Coronavirus Infections Detected In Africa Go From 147 To 769, a Figure Well Below The Great European Focus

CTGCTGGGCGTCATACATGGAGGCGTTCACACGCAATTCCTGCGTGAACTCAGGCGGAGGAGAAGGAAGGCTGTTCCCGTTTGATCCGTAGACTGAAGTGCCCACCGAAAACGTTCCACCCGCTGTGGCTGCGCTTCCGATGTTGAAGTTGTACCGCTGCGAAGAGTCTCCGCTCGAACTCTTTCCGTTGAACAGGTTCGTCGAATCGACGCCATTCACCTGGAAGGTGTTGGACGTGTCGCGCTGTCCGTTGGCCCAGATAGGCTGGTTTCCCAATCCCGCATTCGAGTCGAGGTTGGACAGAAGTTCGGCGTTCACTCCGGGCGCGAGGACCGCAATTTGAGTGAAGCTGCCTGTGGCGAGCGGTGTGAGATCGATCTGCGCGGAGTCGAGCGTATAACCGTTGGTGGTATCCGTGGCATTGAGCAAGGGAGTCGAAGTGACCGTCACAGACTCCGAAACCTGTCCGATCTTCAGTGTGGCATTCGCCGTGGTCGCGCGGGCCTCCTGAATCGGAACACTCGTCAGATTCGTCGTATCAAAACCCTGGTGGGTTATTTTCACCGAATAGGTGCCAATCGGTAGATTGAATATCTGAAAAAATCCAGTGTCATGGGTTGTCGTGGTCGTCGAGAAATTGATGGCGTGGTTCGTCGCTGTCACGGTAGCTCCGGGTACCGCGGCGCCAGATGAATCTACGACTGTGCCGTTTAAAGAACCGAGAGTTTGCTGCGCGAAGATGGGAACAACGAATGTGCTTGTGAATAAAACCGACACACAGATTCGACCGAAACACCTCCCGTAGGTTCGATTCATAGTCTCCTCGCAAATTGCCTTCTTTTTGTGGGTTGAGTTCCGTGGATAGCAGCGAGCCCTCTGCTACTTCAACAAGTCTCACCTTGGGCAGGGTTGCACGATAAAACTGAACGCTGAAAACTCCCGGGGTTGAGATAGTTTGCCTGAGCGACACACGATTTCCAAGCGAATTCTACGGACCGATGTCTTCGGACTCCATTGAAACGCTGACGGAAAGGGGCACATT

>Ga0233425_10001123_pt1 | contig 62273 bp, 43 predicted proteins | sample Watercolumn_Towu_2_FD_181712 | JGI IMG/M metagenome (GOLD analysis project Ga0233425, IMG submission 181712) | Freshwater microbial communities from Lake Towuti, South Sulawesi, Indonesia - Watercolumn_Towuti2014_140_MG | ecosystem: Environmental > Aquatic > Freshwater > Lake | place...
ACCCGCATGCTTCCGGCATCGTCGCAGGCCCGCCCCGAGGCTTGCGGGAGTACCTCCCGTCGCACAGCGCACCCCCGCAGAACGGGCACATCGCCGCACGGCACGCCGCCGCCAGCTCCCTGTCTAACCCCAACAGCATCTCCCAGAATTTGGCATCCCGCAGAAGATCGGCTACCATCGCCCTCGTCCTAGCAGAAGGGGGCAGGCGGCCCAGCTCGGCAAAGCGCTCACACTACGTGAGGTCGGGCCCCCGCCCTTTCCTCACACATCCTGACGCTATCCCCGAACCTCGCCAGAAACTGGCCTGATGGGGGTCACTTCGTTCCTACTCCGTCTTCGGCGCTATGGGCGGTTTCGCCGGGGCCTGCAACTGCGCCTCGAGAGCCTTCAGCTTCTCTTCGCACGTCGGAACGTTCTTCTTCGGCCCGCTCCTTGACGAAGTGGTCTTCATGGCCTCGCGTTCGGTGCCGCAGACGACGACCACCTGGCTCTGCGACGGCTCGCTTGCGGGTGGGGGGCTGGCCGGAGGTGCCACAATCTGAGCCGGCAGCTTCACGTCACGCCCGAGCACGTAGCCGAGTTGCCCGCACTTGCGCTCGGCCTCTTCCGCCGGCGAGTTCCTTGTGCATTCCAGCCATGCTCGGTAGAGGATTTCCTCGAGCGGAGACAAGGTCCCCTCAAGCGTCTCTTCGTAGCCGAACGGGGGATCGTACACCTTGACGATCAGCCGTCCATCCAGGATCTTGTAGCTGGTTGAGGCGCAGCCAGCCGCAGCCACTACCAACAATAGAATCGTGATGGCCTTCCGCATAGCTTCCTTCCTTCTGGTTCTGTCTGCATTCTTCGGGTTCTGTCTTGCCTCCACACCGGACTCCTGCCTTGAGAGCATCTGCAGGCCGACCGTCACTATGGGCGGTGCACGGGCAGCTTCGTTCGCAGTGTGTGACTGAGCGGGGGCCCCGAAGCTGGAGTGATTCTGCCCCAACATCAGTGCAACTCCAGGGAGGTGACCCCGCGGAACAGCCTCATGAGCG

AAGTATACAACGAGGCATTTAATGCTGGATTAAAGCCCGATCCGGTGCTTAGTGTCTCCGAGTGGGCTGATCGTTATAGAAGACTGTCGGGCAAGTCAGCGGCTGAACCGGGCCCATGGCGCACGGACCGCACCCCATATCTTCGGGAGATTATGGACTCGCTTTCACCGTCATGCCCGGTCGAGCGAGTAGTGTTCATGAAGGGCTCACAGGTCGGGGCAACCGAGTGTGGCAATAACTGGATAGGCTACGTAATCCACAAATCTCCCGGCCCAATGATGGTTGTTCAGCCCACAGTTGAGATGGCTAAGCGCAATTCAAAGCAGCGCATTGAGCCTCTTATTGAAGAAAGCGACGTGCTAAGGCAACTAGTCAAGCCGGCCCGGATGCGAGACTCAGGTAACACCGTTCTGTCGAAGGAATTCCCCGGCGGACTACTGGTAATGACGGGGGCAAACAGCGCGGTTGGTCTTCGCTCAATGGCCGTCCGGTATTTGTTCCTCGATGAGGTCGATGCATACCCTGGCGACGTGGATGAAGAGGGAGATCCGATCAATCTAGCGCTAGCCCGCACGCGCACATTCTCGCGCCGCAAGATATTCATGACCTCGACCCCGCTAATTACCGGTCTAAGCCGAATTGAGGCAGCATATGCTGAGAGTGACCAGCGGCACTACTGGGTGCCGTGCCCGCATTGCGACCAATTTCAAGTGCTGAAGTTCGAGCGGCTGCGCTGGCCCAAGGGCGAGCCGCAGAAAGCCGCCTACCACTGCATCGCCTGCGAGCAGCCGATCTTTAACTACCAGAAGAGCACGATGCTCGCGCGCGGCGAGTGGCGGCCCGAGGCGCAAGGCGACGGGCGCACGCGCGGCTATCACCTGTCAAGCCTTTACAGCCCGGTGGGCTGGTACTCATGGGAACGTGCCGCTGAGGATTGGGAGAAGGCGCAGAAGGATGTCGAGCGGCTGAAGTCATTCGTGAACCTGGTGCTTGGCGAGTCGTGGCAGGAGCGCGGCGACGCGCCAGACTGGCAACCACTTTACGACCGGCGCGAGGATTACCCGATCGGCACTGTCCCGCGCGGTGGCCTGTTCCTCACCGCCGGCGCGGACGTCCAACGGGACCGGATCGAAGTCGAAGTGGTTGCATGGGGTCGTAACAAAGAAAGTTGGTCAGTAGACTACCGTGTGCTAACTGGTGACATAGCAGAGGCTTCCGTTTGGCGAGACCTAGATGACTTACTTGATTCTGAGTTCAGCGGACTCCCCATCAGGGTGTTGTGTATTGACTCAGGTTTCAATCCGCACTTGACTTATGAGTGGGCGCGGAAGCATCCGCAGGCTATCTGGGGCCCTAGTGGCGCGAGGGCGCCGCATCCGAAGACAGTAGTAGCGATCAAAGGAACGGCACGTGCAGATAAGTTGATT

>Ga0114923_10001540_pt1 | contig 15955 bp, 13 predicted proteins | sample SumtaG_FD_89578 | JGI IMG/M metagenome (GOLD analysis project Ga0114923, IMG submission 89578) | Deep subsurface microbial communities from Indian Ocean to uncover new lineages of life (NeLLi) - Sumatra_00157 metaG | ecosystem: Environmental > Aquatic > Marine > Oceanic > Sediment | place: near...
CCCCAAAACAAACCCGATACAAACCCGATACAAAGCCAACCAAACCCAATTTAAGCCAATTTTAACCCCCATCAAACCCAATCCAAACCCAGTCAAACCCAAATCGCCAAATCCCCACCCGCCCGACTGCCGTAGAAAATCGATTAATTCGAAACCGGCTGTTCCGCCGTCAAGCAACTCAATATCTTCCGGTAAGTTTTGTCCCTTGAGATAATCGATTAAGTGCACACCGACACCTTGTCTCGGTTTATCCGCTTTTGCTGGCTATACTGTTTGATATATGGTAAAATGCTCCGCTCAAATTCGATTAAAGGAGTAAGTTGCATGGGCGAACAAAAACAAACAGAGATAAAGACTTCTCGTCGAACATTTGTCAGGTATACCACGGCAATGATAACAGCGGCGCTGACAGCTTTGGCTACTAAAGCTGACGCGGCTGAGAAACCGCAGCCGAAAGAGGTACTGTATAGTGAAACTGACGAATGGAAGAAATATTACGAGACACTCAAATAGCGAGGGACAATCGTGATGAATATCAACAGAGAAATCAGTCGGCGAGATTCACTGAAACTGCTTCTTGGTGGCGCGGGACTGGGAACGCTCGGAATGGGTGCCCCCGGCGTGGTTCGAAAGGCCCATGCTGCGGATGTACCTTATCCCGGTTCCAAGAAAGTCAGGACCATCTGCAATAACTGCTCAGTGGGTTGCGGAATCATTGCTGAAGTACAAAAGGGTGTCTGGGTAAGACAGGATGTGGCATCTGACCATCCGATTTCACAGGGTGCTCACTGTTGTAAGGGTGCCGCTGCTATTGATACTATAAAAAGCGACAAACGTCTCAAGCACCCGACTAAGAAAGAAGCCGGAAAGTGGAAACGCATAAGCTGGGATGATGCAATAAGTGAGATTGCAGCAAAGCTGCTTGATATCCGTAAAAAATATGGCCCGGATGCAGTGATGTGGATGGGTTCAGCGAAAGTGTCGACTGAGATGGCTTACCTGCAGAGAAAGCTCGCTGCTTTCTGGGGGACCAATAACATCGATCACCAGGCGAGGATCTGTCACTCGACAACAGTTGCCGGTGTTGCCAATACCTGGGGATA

More than 769 coronavirus cases have been confirmed in 34 African countries, a significant increase compared to 147 positives a week ago, according to the latest data provided by the World Health Organization (WHO) on March 19. The agency stressed that although there has been a significant increase in infections in the region, it continues to be a lower figure than in other parts of the world. “The rapid evolution of COVID-19 in Africa is deeply worrying and constitutes a clear signal for action, “said Matshidiso Moeti, WHO Regional Director for Africa, in a statement released Thursday by the organization. “But we can still change the course of this pandemic. Governments must harness all their resources and capabilities and reinforce their response.” 12 countries in the African region are currently experiencing local, that is, non-imported infections. It is essential, says the WHO, that the authorities prevent local transmission from leading to a worse scenario of “widespread and sustained” community transmission, which will represent a great challenge for countries with “weak health systems.” “Africa can learn from the experiences from other countries that have experienced a sharp decline in COVID-19 cases through rapid expansion of evidence, isolation of cases and careful follow-up of contacts, “said Moeti. 45 countries prepared to testThe organization has warned that understanding how the coronavirus will evolve in Africa is still an ongoing task, since it will be necessary to adapt the response to the African context, since the demography of the continent is very different from that of China, Europe and the United States: “Africa It has the youngest population in the world and older people appear to be more vulnerable to COVID-19. “However, they recall, the an Preliminary analysis concludes that people with previous pathologies are at increased risk and indicate that throughout the region, nearly 26 million people living with HIV and more than 58 million children have stunted growth due to malnutrition. “Young people may therefore be at greater risk in Africa than in other parts of the world,” they warn from the Brazzaville headquarters.210🇪🇬EGY150🇿🇦ZAF83🇩🇿DZA61🇲🇦MAR40🇧🇫BFA39🇹🇳TUN38 🇸🇳SEN15🇨🇲CMR14🇨🇩COD12🇳🇬NGA11🇬🇭GHA11🇷🇼RWA9🇨🇮CIV9🇪🇹ETH9🇹🇬TGO7🇰🇪KEN7🇲🇺MUS6🇸🇨SYC6🇹🇿TZA4🇬🇶GNQ3🇨🇬COG3🇬🇦GAB3🇳🇦 NAM2🇧🇯BEN2🇬🇳GIN2🇱🇷LBR2🇲🇷MTR2🇿🇲ZMB1🇨🇫CAF1🇬🇲GMB1🇸🇿SWZ1🇸🇩SDN1🇹🇩TCD– WHO African Region (@WHOAFRO) March 20, 2020In the note, the agency notes that it is supporting African governments to achieve early detection by supplying test kits, training laboratory technicians, and strengthening surveillance in communities. One piece of information is key in this regard: 45 countries in Africa can now carry out tests to detect the coronavirus, when only two could do so at the start of the outbreak. The entity is also providing remote support to affected countries by providing data so that health authorities nationals can better understand the outbreak in their countries. Personal protective equipment has been dispatched to 24 countries, and a second shipment is being prepared for countries with confirmed cases. The organization notes that the lessons learned in the fight against previous epidemics, such as Ebola, are being used as a basis to respond. to the coronavirus. Basic preventive measures are “the most powerful tool”, according to the WHO, and therefore ensure that they are collaborating with local and national authorities to create hotlines, prevent the spread of rumors, and develop radio messages and television commercials. to inform the population about the risks and preventive measures against the pandemic. COVID-19 disease “is one of the greatest health challenges Africa has faced in a generation,” said Moeti. “We can only stop this virus through solidarity. And the world is coming together. Donors are stepping forward and providing funding, while the private sector in many countries is also offering their support.”